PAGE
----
Unconscious Social Attitudes

As directed by group affiliation, forming rich social categories helps individuals in reasoning about other people’s norms, values, beliefs, and actions. However, social categorization in neuroscience research has resulted in adverse impacts. Examples of such consequences include prejudice, discrimination, and stereotyping, among others. Social categorization starts at the infancy stage. According to Liberman et al. (556) work, social inclinations for in-group members begin in their early days of life where infants use the social subgroups to guide their inductive generalities and hopes regarding social relationships. When trying to form new information, children tend to look up to the in-group rather than the out-group. Social categorization is automatic rather than conscious. However, controlled/deliberate judgment may be engaged in later encounters with the out-group member (s).

I agree with the IAT study that everyone is judgmental and biased and especially to people outside his/her social group. People keep judging others based on their values and behaviors due to schemas, which occur quickly and automatically. Besides, Liberman et al. (557) found that a social categorization is an automatic form of cognition. Also, Anderson (1818) argues that a part of perception is spontaneous where things occur without taking much effort. Hence, judgments against the outer-group are unconscious.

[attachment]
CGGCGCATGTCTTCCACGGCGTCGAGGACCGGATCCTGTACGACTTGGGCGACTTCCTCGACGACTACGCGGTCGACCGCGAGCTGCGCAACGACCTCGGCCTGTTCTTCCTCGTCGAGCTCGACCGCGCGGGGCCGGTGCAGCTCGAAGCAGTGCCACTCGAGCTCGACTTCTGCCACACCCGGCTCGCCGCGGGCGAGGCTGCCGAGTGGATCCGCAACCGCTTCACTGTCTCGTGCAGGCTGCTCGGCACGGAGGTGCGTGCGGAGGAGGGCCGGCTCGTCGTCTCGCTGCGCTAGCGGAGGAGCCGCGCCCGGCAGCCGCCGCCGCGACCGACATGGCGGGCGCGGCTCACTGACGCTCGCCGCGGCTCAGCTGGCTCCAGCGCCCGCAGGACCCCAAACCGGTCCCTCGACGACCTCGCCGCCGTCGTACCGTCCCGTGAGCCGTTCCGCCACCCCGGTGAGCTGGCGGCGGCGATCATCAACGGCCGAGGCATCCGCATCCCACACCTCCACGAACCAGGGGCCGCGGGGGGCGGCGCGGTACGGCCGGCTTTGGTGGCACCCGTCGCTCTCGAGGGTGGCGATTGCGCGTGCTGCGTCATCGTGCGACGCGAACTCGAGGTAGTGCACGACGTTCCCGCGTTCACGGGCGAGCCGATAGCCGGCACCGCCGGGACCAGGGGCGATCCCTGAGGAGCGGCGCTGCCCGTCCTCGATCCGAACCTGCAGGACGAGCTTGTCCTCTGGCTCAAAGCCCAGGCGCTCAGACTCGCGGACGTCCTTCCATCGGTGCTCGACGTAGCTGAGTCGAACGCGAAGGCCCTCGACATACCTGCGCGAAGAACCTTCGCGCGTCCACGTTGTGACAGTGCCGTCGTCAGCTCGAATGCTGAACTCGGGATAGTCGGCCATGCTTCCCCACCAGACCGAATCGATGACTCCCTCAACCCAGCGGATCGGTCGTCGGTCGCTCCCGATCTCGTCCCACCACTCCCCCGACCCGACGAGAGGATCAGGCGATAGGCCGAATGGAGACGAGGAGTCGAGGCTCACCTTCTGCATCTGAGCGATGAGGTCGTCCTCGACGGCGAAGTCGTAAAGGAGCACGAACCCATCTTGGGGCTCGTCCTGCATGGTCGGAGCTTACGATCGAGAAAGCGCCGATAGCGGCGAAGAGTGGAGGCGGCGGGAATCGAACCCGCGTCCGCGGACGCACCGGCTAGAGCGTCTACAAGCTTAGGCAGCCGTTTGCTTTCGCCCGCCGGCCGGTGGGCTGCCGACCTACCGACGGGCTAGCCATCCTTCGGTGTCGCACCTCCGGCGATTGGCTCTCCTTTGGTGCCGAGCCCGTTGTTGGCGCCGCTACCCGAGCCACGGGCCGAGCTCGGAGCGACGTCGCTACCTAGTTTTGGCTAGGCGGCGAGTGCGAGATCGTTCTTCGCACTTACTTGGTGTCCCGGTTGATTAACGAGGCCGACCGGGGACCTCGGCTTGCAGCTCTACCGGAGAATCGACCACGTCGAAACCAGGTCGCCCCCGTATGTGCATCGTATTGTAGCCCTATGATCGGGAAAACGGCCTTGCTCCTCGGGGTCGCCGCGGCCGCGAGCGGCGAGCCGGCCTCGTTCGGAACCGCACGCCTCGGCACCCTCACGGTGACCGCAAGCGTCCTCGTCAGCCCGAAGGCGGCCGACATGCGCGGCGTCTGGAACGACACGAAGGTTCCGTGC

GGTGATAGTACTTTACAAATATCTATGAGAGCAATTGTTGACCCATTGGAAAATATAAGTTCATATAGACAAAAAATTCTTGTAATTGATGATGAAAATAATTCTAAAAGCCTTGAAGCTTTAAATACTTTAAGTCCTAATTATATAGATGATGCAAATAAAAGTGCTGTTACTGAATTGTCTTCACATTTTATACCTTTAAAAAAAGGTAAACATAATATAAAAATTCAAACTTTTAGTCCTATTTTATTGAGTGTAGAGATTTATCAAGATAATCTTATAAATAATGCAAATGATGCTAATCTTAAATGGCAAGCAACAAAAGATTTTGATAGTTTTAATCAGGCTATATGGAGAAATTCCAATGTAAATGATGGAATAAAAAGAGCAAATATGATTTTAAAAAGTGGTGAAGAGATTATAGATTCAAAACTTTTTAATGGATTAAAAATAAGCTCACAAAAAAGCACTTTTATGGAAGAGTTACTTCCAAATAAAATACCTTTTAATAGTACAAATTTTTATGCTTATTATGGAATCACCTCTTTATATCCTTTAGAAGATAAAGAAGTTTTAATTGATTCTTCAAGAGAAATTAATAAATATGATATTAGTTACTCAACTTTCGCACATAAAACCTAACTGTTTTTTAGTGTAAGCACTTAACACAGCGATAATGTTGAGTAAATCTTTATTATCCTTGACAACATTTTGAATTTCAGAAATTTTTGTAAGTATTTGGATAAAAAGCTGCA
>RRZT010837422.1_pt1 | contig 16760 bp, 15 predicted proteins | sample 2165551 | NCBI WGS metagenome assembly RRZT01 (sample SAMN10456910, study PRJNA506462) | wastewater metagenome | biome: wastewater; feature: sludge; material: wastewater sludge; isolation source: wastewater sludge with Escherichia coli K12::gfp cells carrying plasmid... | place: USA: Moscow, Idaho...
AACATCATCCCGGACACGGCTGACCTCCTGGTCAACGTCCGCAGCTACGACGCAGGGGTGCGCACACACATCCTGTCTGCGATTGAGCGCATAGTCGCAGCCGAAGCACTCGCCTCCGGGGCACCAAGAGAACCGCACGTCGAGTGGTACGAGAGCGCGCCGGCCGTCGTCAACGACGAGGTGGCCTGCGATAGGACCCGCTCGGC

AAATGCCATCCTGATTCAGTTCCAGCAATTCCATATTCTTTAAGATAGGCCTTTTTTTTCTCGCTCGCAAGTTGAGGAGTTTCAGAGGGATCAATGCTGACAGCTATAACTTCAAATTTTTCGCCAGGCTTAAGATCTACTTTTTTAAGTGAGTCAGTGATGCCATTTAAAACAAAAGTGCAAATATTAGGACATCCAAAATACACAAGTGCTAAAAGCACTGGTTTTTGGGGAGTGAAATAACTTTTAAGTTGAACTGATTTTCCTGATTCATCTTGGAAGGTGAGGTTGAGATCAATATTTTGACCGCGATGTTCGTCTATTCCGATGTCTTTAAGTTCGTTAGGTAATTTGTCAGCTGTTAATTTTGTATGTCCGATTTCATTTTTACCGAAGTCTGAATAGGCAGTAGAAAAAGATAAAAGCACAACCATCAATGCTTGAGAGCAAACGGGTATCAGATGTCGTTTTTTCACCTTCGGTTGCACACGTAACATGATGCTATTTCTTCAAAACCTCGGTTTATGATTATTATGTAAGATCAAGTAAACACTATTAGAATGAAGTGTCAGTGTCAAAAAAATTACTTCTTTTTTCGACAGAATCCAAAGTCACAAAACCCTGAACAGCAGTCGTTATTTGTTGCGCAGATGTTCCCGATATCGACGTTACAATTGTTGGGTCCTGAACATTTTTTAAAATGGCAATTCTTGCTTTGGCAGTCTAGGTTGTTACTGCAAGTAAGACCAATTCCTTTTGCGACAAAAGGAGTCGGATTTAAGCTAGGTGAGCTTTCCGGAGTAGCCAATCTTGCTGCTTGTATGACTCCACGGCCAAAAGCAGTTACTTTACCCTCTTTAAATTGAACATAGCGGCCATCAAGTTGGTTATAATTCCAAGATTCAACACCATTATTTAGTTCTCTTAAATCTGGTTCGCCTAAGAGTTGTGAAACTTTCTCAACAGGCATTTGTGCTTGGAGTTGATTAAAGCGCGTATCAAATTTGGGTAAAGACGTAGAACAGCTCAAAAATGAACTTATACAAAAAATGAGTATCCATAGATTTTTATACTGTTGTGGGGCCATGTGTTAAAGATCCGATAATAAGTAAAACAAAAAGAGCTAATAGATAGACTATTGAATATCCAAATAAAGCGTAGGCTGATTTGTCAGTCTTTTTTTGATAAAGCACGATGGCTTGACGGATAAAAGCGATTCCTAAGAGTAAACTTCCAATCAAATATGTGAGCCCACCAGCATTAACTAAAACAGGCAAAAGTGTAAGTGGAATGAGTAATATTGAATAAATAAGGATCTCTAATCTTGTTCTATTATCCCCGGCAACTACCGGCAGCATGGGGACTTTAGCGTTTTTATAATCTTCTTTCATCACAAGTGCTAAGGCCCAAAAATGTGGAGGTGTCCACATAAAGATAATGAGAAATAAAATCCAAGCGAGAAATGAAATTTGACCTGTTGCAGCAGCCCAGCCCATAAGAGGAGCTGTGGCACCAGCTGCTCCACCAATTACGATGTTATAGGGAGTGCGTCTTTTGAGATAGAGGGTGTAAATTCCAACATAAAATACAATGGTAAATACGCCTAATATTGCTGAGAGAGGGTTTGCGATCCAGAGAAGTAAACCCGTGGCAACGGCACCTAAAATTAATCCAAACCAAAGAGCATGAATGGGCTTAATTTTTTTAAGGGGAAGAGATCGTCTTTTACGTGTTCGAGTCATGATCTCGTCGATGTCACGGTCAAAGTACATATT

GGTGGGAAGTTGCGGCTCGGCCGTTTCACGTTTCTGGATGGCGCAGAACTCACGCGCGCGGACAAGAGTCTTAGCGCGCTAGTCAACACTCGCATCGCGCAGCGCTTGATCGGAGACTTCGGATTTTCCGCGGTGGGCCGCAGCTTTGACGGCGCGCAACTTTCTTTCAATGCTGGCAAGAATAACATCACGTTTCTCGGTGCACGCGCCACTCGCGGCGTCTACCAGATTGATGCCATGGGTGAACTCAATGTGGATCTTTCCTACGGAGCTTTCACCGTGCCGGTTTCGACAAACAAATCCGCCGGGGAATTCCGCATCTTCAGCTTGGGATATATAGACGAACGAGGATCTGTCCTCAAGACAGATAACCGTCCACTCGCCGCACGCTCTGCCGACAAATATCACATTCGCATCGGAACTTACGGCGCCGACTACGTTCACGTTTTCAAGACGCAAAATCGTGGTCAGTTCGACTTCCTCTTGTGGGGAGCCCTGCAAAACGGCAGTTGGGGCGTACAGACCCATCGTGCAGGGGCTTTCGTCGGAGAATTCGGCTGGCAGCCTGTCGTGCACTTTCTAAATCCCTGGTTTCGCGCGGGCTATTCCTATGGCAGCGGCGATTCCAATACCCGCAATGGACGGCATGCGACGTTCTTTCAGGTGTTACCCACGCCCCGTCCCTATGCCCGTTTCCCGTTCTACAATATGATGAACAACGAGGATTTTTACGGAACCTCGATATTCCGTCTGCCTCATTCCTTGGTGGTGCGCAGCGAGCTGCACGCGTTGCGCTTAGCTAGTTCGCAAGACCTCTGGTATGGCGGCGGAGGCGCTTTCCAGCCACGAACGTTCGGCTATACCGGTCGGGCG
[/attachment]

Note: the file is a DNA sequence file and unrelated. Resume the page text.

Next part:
I agree that there is no hope for overcoming racism and prejudice in our society. One may prejudice another social group automatically at the first encounter. Such discrimination is more deliberate in later encounters. From the above exploration, it is evident that biases are entirely automatic brain processes. In this case, one does not have to plan on discriminating against people from another social group on the first encounters. However, Ferreira et al. (797) proposed a later controlled judgment which is more deliberate and can be used in ending racism.

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